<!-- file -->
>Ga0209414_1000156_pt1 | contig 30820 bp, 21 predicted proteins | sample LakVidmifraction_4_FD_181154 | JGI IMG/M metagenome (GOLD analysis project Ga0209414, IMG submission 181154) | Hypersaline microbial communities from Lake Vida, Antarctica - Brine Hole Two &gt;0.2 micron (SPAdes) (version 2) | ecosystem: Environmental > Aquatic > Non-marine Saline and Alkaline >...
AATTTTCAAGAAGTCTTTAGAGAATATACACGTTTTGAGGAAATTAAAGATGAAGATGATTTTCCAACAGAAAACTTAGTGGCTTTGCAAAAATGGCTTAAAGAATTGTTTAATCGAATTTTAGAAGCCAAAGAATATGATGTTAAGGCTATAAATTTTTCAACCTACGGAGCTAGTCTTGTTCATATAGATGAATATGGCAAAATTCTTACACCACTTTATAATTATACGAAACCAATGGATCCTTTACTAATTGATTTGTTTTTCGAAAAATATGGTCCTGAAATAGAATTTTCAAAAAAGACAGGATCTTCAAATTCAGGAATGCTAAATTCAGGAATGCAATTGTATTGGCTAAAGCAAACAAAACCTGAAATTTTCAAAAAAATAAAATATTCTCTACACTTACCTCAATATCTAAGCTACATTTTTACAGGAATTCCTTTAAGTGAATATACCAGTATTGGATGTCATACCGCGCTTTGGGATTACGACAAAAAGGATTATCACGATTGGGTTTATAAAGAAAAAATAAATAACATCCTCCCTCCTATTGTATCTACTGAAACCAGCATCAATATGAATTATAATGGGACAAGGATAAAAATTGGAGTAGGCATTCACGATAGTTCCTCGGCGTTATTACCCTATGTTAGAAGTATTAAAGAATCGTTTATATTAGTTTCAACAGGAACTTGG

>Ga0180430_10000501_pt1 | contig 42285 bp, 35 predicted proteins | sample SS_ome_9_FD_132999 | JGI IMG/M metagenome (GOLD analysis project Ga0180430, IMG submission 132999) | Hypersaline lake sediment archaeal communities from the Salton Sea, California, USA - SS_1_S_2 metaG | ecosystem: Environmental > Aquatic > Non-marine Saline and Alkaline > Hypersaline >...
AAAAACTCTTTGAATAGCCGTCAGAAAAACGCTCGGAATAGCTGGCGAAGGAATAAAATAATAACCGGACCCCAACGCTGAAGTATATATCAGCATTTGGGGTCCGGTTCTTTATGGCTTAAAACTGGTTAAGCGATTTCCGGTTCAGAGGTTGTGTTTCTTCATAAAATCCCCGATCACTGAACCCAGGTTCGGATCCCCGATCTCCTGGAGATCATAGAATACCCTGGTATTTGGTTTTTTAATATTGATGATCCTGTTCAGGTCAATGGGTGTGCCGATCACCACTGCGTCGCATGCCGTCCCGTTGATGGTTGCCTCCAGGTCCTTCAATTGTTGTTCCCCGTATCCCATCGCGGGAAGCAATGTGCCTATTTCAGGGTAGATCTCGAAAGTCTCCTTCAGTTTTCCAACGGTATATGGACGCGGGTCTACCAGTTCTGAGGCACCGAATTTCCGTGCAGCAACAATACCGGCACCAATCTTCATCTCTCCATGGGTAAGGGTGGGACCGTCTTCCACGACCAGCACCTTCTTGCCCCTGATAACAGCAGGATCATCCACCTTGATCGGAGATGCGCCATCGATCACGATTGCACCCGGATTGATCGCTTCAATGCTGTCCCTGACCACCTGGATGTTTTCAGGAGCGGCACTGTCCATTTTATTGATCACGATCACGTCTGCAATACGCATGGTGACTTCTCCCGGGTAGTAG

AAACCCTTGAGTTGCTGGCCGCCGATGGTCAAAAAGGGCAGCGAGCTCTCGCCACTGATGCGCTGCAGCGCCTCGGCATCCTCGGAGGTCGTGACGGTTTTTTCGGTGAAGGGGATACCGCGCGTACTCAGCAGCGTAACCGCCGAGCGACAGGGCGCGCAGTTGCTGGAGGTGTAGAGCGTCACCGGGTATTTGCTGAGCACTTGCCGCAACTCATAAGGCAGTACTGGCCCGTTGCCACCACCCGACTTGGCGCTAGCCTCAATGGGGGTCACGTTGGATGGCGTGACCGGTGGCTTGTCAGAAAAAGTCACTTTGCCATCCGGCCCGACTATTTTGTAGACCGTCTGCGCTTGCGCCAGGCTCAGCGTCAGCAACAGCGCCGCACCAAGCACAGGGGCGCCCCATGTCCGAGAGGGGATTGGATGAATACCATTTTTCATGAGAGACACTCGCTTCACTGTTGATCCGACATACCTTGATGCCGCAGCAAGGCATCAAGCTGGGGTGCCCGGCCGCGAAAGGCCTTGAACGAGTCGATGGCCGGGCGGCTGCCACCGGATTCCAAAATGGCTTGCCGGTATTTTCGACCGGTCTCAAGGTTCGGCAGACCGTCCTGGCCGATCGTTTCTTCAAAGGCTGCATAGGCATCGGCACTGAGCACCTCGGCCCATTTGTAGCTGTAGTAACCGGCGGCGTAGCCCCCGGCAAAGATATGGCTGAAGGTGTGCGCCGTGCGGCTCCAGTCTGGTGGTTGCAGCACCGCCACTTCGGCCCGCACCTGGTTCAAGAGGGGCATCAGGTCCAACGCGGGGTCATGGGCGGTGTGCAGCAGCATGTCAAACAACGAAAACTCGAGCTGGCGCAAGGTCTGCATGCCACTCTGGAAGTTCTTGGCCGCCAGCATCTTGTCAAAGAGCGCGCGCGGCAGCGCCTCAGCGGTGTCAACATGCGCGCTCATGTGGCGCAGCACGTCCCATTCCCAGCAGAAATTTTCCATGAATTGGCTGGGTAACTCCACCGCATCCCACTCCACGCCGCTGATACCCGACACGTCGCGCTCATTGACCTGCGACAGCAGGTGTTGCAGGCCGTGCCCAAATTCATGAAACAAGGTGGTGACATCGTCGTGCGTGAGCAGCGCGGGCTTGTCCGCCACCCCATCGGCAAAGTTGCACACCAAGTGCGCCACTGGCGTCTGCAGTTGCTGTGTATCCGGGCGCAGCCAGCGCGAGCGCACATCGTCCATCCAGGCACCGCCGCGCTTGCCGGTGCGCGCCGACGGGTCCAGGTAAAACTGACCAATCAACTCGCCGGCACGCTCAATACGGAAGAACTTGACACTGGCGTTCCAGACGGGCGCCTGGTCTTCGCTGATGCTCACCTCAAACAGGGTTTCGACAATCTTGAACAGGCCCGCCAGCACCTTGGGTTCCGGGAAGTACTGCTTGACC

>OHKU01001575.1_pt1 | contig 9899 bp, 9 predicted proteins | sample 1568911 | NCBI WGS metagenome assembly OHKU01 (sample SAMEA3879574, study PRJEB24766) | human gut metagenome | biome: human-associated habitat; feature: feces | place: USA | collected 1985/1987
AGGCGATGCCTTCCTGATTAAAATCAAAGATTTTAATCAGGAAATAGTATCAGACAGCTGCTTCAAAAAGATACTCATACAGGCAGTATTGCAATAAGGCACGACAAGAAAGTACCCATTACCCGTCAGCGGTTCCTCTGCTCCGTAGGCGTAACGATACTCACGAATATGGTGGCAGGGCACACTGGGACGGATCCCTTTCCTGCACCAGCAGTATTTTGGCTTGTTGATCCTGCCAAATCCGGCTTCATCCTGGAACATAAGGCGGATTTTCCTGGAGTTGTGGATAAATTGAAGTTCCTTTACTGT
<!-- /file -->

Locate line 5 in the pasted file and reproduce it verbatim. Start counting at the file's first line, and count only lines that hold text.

AAACCCTTGAGTTGCTGGCCGCCGATGGTCAAAAAGGGCAGCGAGCTCTCGCCACTGATGCGCTGCAGCGCCTCGGCATCCTCGGAGGTCGTGACGGTTTTTTCGGTGAAGGGGATACCGCGCGTACTCAGCAGCGTAACCGCCGAGCGACAGGGCGCGCAGTTGCTGGAGGTGTAGAGCGTCACCGGGTATTTGCTGAGCACTTGCCGCAACTCATAAGGCAGTACTGGCCCGTTGCCACCACCCGACTTGGCGCTAGCCTCAATGGGGGTCACGTTGGATGGCGTGACCGGTGGCTTGTCAGAAAAAGTCACTTTGCCATCCGGCCCGACTATTTTGTAGACCGTCTGCGCTTGCGCCAGGCTCAGCGTCAGCAACAGCGCCGCACCAAGCACAGGGGCGCCCCATGTCCGAGAGGGGATTGGATGAATACCATTTTTCATGAGAGACACTCGCTTCACTGTTGATCCGACATACCTTGATGCCGCAGCAAGGCATCAAGCTGGGGTGCCCGGCCGCGAAAGGCCTTGAACGAGTCGATGGCCGGGCGGCTGCCACCGGATTCCAAAATGGCTTGCCGGTATTTTCGACCGGTCTCAAGGTTCGGCAGACCGTCCTGGCCGATCGTTTCTTCAAAGGCTGCATAGGCATCGGCACTGAGCACCTCGGCCCATTTGTAGCTGTAGTAACCGGCGGCGTAGCCCCCGGCAAAGATATGGCTGAAGGTGTGCGCCGTGCGGCTCCAGTCTGGTGGTTGCAGCACCGCCACTTCGGCCCGCACCTGGTTCAAGAGGGGCATCAGGTCCAACGCGGGGTCATGGGCGGTGTGCAGCAGCATGTCAAACAACGAAAACTCGAGCTGGCGCAAGGTCTGCATGCCACTCTGGAAGTTCTTGGCCGCCAGCATCTTGTCAAAGAGCGCGCGCGGCAGCGCCTCAGCGGTGTCAACATGCGCGCTCATGTGGCGCAGCACGTCCCATTCCCAGCAGAAATTTTCCATGAATTGGCTGGGTAACTCCACCGCATCCCACTCCACGCCGCTGATACCCGACACGTCGCGCTCATTGACCTGCGACAGCAGGTGTTGCAGGCCGTGCCCAAATTCATGAAACAAGGTGGTGACATCGTCGTGCGTGAGCAGCGCGGGCTTGTCCGCCACCCCATCGGCAAAGTTGCACACCAAGTGCGCCACTGGCGTCTGCAGTTGCTGTGTATCCGGGCGCAGCCAGCGCGAGCGCACATCGTCCATCCAGGCACCGCCGCGCTTGCCGGTGCGCGCCGACGGGTCCAGGTAAAACTGACCAATCAACTCGCCGGCACGCTCAATACGGAAGAACTTGACACTGGCGTTCCAGACGGGCGCCTGGTCTTCGCTGATGCTCACCTCAAACAGGGTTTCGACAATCTTGAACAGGCCCGCCAGCACCTTGGGTTCCGGGAAGTACTGCTTGACC